Friend Eric Scherer recounts the drama when GoogleNews’ Josh Cohen met with a hostile crowd of French news publishers. I’ll get to the details of it in a moment. But to set the stage, let’s start here:
Imagine if Google and GoogleNews simply stopped linking to news publishers and avoided them entirely, since they complain so much. Where would they be then?
They would lose the direct traffic they get from GoogleNews and the ability to sell ads on those pages to those readers. They would lose the chance to meet and greet and develop a relationship with those new readers. They would lose traffic they get from searches. They would lose the opportunity to run Google’s ads and receive revenue from them. They would lose the branding that comes online from having Googlejuice. They would suffer and shrink away and Google would be blamed for killing the news.
But the French are blaming Google anyway, even though Google is now giving them all those benefits. It makes no sense, of course.
This anti-Google attitude comes from an apparent sense of entitlement that we see clearly in France but also elsewhere: Google owes us. We are losing money from advertising and Google is making money from advertising, ergo Google should play fair and give us some. But where is it written that publishers have a right to advertisers’ money? Publishers are losing advertising money because others saw the opportunities in the internet to serve them better and it’s advertisers’ right to put their money where they see the best return. All’s fair in markets.
Google could just take the money and sneer at publishers. But instead, it offers them a piece of its pie by both sending them traffic and offering them the chance to share in its ads. Publishers may wish to negotiate rates and shares with Google from a position of greater strength – that’s business – but Google doesn’t need to do business with papers at all.
In Scherer’s war report, the French publishers said that Google is their enemy and that Google’s market pricing is predatory (that is, undercutting what they think is their rightful rate). These quotes that Scherer recounts tell it all: “You are taking most of the online advertising growth, you are taking all of the advantages.” “Present deals are so far from what we need.” “The main issue is revenue sharing. Today, it is not fair.” “And now with the crisis, people are dying. We do not have enough money to live online.” “The growth of the Internet has been hijacked by search. We are no longer able to pay professional journalists to do their work.” “But you have a social responsibility for news organizations. You must take it seriously.”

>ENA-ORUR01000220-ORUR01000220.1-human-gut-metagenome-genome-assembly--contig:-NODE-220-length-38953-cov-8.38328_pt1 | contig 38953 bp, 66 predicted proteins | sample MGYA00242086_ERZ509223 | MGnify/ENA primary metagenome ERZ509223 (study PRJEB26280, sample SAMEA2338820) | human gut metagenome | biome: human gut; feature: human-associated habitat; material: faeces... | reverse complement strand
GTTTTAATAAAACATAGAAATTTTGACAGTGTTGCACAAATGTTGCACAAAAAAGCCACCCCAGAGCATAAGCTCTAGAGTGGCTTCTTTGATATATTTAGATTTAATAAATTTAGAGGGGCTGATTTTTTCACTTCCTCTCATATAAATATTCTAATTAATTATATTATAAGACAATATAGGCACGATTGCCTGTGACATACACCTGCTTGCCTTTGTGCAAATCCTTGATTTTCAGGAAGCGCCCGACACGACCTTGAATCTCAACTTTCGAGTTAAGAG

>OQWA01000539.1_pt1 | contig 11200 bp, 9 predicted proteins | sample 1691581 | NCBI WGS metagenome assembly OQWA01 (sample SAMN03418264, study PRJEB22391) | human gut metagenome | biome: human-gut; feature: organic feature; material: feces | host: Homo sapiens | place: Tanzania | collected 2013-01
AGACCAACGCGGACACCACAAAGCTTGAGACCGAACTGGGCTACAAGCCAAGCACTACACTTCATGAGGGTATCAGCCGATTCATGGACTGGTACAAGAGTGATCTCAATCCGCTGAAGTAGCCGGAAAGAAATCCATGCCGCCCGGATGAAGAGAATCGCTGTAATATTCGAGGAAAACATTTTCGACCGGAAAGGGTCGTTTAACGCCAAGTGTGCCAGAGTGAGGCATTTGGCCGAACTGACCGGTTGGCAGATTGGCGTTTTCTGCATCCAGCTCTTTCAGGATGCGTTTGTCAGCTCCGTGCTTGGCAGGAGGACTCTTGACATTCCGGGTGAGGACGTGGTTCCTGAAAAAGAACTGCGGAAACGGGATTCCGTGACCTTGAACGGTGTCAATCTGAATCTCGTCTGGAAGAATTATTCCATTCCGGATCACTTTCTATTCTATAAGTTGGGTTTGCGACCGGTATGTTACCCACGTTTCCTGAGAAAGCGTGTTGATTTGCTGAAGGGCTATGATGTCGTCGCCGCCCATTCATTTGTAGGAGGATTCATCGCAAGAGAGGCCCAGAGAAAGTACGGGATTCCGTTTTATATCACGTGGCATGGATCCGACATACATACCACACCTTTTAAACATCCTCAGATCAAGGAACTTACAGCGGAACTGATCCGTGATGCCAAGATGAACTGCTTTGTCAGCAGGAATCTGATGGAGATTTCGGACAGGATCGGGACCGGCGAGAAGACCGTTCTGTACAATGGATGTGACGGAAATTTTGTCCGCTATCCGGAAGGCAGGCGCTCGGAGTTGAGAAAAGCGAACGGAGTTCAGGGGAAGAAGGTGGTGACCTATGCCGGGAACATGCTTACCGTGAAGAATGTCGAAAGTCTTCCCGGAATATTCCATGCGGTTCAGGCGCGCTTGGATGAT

They – like other publishers and journalists – think a market should be built around what they need and that there is a fair share that belongs to them even though they did not innovate and change so those who did should rescue them. But as Scott Karp has said, no one guarantees them a business model.
But Google comes to help. At the meeting, according to a slide Scherer shares, Google’s Cohen offered to have publishers help enhance their display in GoogleNews and even to edit preferred presences there, to give publishers content to enhance their sites, to help increase their revenue with a share of Google’s ads, and to increase their distribution. At a later meeting with wires, Scherer reports, Cohen gave them instruction in how to succeed with Google: “how to monetize archives, distribute local news, video and images, integrate content from YouTube partners, the use of Google quotes, Google site maps, meta-tags…” But most of Cohen’s audience in the trip didn’t want to learn how to work in new market realities – to ask and answer What Would Google Do? – but instead, they believed they were entitled to a piece of Google’s success without doing the work Google does.
Beware entitlement. Publishers who can’t make it now in the open market are trying to rely on entitlement. There are only two ways to grant such entitlement: taxes and public subsidy or legislation to hamper competitors. After the Google meetings, Scherer tells us, a French online executive raised the spectre of breaking up Google – the reflex of regulators – and a trade union representative “has recently come out in favor of banning Google from France.”
Be careful what you wish for.
: By the way, one country that has not bought What Would Google Do? is France. French publishers didn’t want a book favorable to Google. They wanted polemics against Google. By the way, American publishers told me that they have a French rule: If a book succeeds in France, it won’t anywhere else. So they told me to be just as happy that the French haven’t bought it. What is it about the French?